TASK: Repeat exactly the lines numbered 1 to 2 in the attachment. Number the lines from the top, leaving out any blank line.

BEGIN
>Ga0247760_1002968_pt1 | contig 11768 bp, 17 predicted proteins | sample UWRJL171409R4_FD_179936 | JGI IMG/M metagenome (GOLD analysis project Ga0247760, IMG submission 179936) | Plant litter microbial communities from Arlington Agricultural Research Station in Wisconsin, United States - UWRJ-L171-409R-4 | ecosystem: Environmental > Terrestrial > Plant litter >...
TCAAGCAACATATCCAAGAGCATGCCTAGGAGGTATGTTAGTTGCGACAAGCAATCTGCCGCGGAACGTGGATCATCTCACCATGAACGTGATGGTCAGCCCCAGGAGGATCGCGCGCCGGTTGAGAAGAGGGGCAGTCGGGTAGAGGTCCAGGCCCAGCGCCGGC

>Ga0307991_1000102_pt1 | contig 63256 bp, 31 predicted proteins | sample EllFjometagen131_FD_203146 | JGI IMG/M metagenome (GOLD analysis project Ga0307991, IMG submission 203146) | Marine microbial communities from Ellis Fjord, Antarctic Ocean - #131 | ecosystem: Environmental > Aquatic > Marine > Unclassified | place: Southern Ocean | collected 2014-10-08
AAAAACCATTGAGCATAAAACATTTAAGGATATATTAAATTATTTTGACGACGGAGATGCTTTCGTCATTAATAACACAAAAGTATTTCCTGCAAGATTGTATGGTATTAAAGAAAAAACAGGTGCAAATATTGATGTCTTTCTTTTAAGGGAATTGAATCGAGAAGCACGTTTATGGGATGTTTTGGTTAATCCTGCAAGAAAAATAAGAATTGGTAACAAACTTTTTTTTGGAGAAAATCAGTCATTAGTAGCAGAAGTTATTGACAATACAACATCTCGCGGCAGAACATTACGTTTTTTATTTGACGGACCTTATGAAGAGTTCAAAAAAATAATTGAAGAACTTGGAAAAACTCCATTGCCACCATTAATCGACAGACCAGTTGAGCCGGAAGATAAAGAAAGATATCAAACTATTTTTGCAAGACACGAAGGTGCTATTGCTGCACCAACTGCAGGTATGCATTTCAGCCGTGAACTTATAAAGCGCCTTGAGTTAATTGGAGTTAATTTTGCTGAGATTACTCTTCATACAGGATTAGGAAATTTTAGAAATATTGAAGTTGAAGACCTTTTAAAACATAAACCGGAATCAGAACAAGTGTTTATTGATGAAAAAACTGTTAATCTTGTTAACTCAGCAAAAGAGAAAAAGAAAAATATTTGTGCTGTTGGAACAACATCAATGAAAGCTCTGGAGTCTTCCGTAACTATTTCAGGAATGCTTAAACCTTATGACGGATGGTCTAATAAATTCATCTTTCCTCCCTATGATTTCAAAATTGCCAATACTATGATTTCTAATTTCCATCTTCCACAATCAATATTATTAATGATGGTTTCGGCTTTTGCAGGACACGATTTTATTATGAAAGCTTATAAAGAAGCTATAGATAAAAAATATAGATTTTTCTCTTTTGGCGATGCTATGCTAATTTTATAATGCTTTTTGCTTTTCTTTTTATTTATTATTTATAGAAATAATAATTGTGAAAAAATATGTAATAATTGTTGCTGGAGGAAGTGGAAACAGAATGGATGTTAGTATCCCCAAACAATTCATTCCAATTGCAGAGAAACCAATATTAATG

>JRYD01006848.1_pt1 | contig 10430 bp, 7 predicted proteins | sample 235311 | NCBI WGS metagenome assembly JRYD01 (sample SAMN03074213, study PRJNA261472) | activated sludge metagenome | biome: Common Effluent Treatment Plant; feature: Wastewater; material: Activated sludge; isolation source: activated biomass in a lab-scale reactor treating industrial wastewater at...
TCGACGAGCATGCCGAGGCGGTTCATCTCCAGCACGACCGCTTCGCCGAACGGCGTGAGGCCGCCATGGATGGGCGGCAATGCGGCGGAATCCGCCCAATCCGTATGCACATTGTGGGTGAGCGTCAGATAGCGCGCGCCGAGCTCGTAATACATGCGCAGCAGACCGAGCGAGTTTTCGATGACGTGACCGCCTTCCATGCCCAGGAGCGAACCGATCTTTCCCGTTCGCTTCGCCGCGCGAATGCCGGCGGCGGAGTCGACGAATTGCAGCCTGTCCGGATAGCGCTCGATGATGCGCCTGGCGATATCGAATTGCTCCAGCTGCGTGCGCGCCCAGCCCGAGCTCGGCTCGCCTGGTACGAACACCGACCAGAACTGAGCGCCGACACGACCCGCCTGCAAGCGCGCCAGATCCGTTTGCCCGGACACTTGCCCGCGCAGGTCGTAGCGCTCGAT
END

>Ga0247760_1002968_pt1 | contig 11768 bp, 17 predicted proteins | sample UWRJL171409R4_FD_179936 | JGI IMG/M metagenome (GOLD analysis project Ga0247760, IMG submission 179936) | Plant litter microbial communities from Arlington Agricultural Research Station in Wisconsin, United States - UWRJ-L171-409R-4 | ecosystem: Environmental > Terrestrial > Plant litter >...
TCAAGCAACATATCCAAGAGCATGCCTAGGAGGTATGTTAGTTGCGACAAGCAATCTGCCGCGGAACGTGGATCATCTCACCATGAACGTGATGGTCAGCCCCAGGAGGATCGCGCGCCGGTTGAGAAGAGGGGCAGTCGGGTAGAGGTCCAGGCCCAGCGCCGGC